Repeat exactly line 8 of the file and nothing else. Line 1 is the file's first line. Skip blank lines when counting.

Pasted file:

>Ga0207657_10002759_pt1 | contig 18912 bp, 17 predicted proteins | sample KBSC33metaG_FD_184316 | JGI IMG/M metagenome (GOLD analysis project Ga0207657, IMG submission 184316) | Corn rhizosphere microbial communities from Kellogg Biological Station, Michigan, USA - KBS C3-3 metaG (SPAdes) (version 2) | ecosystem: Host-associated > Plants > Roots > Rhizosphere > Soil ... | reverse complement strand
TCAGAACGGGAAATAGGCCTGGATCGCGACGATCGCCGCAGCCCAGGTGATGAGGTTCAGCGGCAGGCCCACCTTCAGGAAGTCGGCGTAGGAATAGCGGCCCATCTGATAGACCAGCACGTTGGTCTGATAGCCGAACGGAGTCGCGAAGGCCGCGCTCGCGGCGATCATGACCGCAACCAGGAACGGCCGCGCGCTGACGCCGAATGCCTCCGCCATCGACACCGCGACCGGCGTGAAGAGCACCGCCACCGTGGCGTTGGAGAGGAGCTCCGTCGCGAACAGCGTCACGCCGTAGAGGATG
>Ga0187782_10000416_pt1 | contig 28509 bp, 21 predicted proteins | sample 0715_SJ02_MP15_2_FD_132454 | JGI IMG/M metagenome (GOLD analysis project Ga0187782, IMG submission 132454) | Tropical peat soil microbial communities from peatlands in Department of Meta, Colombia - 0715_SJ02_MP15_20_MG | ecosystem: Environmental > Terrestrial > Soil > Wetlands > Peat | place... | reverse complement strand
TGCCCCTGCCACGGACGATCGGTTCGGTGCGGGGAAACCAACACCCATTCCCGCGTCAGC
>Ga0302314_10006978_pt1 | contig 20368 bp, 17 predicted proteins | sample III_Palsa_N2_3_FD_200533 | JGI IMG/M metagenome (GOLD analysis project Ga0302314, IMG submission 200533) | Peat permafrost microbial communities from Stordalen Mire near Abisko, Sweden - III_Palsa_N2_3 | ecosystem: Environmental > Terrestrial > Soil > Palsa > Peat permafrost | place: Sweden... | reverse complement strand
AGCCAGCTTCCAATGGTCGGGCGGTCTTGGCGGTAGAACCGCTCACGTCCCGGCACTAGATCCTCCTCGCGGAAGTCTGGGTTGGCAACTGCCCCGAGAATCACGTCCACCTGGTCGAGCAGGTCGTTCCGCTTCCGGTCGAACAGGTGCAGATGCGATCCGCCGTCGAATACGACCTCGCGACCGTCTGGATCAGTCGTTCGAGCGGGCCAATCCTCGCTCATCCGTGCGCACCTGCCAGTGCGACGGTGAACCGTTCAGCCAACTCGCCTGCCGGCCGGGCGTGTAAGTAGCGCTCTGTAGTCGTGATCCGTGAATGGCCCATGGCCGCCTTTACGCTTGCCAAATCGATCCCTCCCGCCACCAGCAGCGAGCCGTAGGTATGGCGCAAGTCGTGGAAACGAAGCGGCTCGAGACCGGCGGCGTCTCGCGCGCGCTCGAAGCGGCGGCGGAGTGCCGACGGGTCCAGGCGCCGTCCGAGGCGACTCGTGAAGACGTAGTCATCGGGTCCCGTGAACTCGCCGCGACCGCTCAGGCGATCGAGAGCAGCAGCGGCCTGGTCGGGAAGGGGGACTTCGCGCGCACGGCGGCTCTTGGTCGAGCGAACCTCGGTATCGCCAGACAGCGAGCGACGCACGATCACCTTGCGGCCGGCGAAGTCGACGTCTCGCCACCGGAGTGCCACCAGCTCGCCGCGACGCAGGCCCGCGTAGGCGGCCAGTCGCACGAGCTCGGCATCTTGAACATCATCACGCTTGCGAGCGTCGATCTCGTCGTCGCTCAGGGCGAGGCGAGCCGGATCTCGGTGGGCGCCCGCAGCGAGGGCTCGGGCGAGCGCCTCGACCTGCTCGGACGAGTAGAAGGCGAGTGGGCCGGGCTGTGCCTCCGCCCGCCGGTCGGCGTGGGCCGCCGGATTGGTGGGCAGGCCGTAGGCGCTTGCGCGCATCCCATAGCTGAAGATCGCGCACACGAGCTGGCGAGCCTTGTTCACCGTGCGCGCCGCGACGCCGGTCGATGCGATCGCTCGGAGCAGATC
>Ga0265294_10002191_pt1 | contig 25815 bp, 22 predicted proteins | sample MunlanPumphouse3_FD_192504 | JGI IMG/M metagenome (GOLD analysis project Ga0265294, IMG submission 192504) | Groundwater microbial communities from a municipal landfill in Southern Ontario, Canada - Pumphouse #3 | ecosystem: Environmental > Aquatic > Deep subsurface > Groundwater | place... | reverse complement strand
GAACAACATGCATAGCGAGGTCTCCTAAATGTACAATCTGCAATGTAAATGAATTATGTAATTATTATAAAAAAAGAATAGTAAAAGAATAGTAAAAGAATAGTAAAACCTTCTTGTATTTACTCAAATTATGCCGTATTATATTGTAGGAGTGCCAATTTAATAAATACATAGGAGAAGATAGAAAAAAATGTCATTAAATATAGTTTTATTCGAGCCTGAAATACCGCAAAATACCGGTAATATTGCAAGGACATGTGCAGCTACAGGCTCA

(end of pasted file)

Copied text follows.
GAACAACATGCATAGCGAGGTCTCCTAAATGTACAATCTGCAATGTAAATGAATTATGTAATTATTATAAAAAAAGAATAGTAAAAGAATAGTAAAAGAATAGTAAAACCTTCTTGTATTTACTCAAATTATGCCGTATTATATTGTAGGAGTGCCAATTTAATAAATACATAGGAGAAGATAGAAAAAAATGTCATTAAATATAGTTTTATTCGAGCCTGAAATACCGCAAAATACCGGTAATATTGCAAGGACATGTGCAGCTACAGGCTCA